Kids and tobacco

Almost all smokers start while they're young

Nearly all first use of tobacco takes place before high school graduation. A 2007 survey from the U.S. Centers for Disease Control and Prevention (CDC) found that 50% of high school students had tried cigarette smoking at some point. In 2008, more than 1 out of 4 kids age 12 or older were current tobacco users -- this comes out to about 71 million American teens. Studies have shown that, for the most part, people who do not start using tobacco when they are teens never start using it.

The younger you are when you begin to smoke, the more likely you are to be an adult smoker. Almost 90% of adults who are regular smokers started at or before the age 19. And people who start smoking at younger ages are more likely to develop long-term nicotine addiction than people who start later in life.
Kids who smoke have smoking-related health problems

Cigarette smoking causes serious health problems among children and teens, including:

* Coughing
* Shortness of breath
* More frequent headaches
* Increased phlegm (mucus)
* respiratory illnesses
* Worse cold and flu symptoms
* Reduced physical fitness
* Poor lung growth and function
* Worse overall health
* Addiction to nicotine
* As they get older, teens who continue to smoke can expect problems like:
* Early heart disease and stroke
* Gum disease and tooth loss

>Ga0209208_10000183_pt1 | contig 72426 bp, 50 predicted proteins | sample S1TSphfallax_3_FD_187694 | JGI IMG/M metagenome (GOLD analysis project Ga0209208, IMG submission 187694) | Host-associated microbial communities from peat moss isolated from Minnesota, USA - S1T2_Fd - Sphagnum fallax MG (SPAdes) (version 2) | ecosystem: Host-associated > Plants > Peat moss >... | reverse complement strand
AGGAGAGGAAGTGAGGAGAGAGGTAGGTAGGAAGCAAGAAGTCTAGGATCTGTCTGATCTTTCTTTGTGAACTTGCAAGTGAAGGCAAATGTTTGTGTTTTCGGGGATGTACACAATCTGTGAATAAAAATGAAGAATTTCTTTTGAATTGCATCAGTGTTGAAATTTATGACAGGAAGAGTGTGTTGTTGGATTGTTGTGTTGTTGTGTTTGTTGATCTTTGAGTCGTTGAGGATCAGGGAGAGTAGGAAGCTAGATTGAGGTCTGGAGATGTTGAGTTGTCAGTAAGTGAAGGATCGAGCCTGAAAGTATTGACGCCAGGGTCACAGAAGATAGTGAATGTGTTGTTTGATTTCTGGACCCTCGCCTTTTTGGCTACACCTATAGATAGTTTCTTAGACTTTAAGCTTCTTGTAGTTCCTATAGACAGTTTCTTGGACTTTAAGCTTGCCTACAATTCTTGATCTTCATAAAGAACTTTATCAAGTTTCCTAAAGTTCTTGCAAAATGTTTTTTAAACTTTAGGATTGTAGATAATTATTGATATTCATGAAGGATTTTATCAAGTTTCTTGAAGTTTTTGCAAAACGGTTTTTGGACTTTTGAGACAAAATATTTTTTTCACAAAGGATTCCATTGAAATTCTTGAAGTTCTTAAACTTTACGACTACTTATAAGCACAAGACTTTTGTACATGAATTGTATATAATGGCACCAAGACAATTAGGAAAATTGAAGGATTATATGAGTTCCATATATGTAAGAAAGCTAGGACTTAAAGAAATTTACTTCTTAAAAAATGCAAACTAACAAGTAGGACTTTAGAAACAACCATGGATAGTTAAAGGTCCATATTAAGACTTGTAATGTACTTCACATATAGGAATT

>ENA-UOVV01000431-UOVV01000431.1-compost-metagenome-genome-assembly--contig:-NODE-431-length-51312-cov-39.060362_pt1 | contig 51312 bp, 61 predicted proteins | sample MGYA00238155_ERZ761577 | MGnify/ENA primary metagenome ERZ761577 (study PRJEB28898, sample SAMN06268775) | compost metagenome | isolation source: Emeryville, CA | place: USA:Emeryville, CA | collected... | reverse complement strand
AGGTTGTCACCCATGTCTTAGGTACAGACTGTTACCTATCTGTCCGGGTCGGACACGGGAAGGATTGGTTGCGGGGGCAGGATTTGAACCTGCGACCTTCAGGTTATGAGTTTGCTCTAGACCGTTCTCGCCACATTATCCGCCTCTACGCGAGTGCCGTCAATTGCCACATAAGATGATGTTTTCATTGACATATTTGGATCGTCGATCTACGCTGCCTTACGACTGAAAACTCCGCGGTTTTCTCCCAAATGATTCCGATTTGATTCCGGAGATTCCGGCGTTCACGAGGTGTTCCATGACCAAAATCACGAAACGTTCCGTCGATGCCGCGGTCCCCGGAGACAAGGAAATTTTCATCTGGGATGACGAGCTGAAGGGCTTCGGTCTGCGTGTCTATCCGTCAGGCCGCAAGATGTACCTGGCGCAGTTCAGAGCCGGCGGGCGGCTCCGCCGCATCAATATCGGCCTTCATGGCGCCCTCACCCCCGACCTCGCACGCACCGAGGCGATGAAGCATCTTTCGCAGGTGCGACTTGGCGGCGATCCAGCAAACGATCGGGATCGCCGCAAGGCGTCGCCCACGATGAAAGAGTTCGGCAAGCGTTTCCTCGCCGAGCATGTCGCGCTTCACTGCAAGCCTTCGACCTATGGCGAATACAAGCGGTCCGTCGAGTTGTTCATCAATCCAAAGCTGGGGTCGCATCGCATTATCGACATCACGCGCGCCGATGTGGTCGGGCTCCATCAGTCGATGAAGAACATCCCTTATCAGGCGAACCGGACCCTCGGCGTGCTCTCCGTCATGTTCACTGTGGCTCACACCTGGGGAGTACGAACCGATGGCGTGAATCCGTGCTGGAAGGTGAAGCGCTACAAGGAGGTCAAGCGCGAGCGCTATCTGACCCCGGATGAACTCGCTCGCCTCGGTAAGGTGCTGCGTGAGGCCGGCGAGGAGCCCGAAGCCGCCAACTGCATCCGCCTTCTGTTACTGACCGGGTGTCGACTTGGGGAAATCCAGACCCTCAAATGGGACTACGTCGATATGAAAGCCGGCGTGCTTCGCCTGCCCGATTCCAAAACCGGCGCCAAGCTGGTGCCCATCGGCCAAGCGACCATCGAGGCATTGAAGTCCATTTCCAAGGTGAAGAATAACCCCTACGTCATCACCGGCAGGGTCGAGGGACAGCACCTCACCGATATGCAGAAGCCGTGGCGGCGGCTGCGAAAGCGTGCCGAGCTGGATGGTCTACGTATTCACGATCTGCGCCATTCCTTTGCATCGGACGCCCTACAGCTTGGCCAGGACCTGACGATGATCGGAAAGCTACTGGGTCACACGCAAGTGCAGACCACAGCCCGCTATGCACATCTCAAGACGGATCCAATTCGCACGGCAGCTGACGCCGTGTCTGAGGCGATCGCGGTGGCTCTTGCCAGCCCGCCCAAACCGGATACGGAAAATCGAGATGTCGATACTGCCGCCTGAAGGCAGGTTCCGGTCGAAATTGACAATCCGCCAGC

* Chronic lung diseases, like emphysema and bronchitis
* Hearing loss
* Vision problems, such as macular degeneration

Each day, more than 3,500 people under the age of 18 try their first cigarette and another 1,100 become regular, daily smokers. About one third of these kids will die prematurely from a smoking-related disease.
Most young smokers are addicted and find it hard to quit

Most young people who smoke regularly are already addicted to nicotine. In fact, they have the same kind of addiction as adult smokers. Almost 3 out of every 4 regular smokers in high school have already tried to quit but failed. Yet out of 100 high school smokers, only 3 think they will still be smoking in 5 years. Studies show that about 60 of them will still be smoking 7 to 9 years later.

Most teen smokers say that they would like to quit and many have tried to do so without success. Those who try to quit smoking report withdrawal symptoms much like those reported by adults.
Tobacco use is linked to other harmful behaviors

Research has shown that teen tobacco users are more likely to use alcohol and illegal drugs than are non-users. Cigarette smokers are also more likely to get into fights, carry weapons, attempt suicide, suffer from mental health problems such as depression, and engage in high-risk sexual behaviors.
Spit or smokeless tobacco use is also a big problem among kids

Spit or smokeless tobacco is a less lethal, but still unsafe alternative to cigarettes. There are many terms used to describe tobacco that is put into the mouth, such as spit, spitless, oral tobacco, and chewing or snuff tobacco.

The use of spit or smokeless tobacco by any name can cause:

* Cancers of the mouth
* Cancers of the pharynx (throat) and larynx (voice box)
* Cancers of the esophagus (swallowing tube) and stomach
* Cancer of the pancreas
* Receding gums and gum disease, which can progress to the point that the teeth fall out
* Pre-cancerous spots in the mouth, called leukoplakia
* Nicotine addiction

There is also a link to heart disease and stroke. And research has shown that teens who use spit or other oral tobacco are more likely to become cigarette smokers than non-users.